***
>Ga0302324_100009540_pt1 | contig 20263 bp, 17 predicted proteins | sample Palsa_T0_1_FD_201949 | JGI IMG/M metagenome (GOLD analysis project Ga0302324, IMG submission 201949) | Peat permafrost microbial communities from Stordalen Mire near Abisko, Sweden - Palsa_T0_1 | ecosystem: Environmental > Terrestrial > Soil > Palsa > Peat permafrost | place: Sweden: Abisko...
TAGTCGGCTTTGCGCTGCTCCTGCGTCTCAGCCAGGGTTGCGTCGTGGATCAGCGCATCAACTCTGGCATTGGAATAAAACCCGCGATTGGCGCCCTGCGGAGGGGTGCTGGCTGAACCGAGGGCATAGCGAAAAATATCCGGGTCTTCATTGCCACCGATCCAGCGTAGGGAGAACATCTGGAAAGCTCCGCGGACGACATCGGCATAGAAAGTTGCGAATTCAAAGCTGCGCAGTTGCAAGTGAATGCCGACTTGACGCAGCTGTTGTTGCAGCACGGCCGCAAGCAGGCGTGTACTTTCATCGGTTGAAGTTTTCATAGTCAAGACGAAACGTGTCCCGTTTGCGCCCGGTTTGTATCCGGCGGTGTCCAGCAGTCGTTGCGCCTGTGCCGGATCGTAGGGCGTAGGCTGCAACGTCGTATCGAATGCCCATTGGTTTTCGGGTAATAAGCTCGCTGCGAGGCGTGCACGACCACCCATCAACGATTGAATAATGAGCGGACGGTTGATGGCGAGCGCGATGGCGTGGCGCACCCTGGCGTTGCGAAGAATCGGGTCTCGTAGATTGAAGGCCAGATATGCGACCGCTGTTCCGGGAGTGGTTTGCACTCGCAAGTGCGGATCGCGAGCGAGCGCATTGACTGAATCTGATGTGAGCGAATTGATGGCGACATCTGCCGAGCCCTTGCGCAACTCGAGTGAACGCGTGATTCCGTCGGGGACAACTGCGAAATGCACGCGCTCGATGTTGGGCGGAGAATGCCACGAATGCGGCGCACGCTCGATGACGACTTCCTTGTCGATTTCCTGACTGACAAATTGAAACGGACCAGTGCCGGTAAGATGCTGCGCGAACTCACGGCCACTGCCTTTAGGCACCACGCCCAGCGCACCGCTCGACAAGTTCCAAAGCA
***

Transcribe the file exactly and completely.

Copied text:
>Ga0302324_100009540_pt1 | contig 20263 bp, 17 predicted proteins | sample Palsa_T0_1_FD_201949 | JGI IMG/M metagenome (GOLD analysis project Ga0302324, IMG submission 201949) | Peat permafrost microbial communities from Stordalen Mire near Abisko, Sweden - Palsa_T0_1 | ecosystem: Environmental > Terrestrial > Soil > Palsa > Peat permafrost | place: Sweden: Abisko...
TAGTCGGCTTTGCGCTGCTCCTGCGTCTCAGCCAGGGTTGCGTCGTGGATCAGCGCATCAACTCTGGCATTGGAATAAAACCCGCGATTGGCGCCCTGCGGAGGGGTGCTGGCTGAACCGAGGGCATAGCGAAAAATATCCGGGTCTTCATTGCCACCGATCCAGCGTAGGGAGAACATCTGGAAAGCTCCGCGGACGACATCGGCATAGAAAGTTGCGAATTCAAAGCTGCGCAGTTGCAAGTGAATGCCGACTTGACGCAGCTGTTGTTGCAGCACGGCCGCAAGCAGGCGTGTACTTTCATCGGTTGAAGTTTTCATAGTCAAGACGAAACGTGTCCCGTTTGCGCCCGGTTTGTATCCGGCGGTGTCCAGCAGTCGTTGCGCCTGTGCCGGATCGTAGGGCGTAGGCTGCAACGTCGTATCGAATGCCCATTGGTTTTCGGGTAATAAGCTCGCTGCGAGGCGTGCACGACCACCCATCAACGATTGAATAATGAGCGGACGGTTGATGGCGAGCGCGATGGCGTGGCGCACCCTGGCGTTGCGAAGAATCGGGTCTCGTAGATTGAAGGCCAGATATGCGACCGCTGTTCCGGGAGTGGTTTGCACTCGCAAGTGCGGATCGCGAGCGAGCGCATTGACTGAATCTGATGTGAGCGAATTGATGGCGACATCTGCCGAGCCCTTGCGCAACTCGAGTGAACGCGTGATTCCGTCGGGGACAACTGCGAAATGCACGCGCTCGATGTTGGGCGGAGAATGCCACGAATGCGGCGCACGCTCGATGACGACTTCCTTGTCGATTTCCTGACTGACAAATTGAAACGGACCAGTGCCGGTAAGATGCTGCGCGAACTCACGGCCACTGCCTTTAGGCACCACGCCCAGCGCACCGCTCGACAAGTTCCAAAGCA